After two decades, a former Forsyth County law enforcement office could be making a return.
At a recent work session, Forsyth County commissioners discussed the possibility of bringing back the Forsyth County Marshal’s Office. No action was taken at the meeting, but bringing the office back would require state legislation.
“What is being proposed here is local legislation … that would create in the county a Marshal’s Office,” County Attorney Ken Jarrard said. ”That’s different from a marshal’s department because what is actually being proposed by this is a marshal’s service that has law enforcement powers.”
The state delegation must approve the proposal, then commissioners may decide whether to create the Marshals by local action or not.
If approved, Jarrard said the office would likely have authority over code enforcement, policing parks and recreation facilities – similar to park rangers – animal control and alcohol code compliance and could perform more general law enforcement tasks “if specifically requested by the sheriff.”
Unlike current park rangers and code enforcement, marshals would be able to carry weapons.
The department would not be directly under the sheriff’s office but would receive training and extra equipment.
Commission Chairman Todd Levent, of District 3, said most employees being moved to the office already have their own vehicles.
“It seems like, basically, it’s a minimal cost to make sure our men and women have a safer job,” Levent said. “For me, it just seems like a pretty good idea all the way around.”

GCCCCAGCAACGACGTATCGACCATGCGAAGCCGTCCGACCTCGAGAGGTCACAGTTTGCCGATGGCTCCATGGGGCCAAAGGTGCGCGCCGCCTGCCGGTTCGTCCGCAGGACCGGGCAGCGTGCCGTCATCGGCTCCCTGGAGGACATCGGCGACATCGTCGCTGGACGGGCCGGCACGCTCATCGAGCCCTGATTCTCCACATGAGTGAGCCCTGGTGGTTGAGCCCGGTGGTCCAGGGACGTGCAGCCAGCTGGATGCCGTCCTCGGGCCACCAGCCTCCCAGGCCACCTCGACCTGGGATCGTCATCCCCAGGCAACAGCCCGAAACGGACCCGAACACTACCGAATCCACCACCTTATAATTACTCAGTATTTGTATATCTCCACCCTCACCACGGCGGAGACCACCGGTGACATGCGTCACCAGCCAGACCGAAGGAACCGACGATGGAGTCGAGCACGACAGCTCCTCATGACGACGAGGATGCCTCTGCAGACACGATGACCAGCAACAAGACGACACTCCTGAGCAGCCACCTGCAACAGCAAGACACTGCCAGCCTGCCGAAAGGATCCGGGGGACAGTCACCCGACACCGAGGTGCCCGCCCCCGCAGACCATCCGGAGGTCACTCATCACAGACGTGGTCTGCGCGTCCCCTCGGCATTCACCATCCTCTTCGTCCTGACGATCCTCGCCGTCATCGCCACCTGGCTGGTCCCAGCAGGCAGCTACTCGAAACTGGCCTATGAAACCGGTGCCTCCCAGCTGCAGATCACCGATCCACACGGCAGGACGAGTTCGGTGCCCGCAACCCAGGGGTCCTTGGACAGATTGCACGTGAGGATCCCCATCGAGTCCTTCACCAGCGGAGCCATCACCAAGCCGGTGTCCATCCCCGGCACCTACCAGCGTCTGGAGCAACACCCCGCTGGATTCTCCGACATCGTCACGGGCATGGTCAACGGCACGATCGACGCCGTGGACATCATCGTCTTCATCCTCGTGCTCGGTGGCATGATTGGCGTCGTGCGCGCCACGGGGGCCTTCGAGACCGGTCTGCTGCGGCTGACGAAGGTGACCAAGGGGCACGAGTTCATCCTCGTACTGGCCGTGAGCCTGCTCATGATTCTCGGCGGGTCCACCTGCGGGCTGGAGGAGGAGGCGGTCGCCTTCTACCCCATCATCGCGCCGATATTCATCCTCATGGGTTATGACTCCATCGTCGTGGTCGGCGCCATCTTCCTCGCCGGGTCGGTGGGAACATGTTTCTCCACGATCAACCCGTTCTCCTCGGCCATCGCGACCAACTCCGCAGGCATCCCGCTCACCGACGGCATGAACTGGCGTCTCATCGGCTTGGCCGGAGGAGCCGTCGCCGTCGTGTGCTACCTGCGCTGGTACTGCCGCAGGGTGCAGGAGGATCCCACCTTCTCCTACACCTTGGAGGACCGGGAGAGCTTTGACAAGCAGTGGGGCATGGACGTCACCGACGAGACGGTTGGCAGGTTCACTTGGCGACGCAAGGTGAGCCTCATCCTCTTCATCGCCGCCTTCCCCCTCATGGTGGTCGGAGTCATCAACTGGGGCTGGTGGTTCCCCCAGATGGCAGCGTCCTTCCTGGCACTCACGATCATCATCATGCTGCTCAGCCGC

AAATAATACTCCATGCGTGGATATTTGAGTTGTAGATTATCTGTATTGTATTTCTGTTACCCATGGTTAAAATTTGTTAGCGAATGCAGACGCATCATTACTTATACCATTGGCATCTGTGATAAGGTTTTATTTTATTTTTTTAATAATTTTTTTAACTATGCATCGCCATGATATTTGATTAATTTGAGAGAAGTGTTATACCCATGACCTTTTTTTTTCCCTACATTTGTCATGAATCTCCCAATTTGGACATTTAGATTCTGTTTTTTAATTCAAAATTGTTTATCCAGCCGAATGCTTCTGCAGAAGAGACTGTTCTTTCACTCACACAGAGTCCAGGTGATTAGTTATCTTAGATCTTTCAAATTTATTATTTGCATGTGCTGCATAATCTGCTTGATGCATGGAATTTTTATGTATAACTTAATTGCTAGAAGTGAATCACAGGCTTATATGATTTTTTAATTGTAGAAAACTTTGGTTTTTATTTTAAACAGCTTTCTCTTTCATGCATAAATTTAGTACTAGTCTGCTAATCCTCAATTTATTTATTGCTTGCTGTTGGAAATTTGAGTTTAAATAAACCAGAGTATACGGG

Code Enforcement Supervisor Steve Zaring, who has worked with the county for 11 years and has a background in law enforcement, said many of his staff members have law enforcement experience.
“We know going in that there are perils. Carrying a firearm; I’m all for office safety, 100 percent,” Zaring said. “It’s not what I would think of something; it’s up to y’all of what you would choose to do with that.”
Zaring said the code enforcement department was founded in 2005 and includes five officers, three park rangers and two employees at courtesy desks.
As proposed, the office would also have a so-called “nuclear option,” meaning that Sheriff Ron Freeman, who was not present at the meeting, could decide to shut the office down if he felt it was overstepping its jurisdiction.
“If the sheriff views them beginning to encroach into more of a general law enforcement function, this language would give the sheriff authority to basically go to the delegation and say, ‘They are getting outside the scope of what you created them for and I’m asking for them to be disbanded,’” Jarrard said.
If approved, this would be the first Marshal’s Office in the county in two decades.
In 1997, the Forsyth County News reported the former Forsyth County Marshal’s Office had merged with the sheriff’s office to “eliminate duplicate jobs performed by both departments” and to free up resources.
Commissioners will meet with members of the state delegation that represents Forsyth to discuss the proposal.
Jarrard said if the measure is approved by the state, “it doesn’t require the county to approve a Marshal’s Office. It would give us the authority.” He said then the county would decide future funding, administration and other items.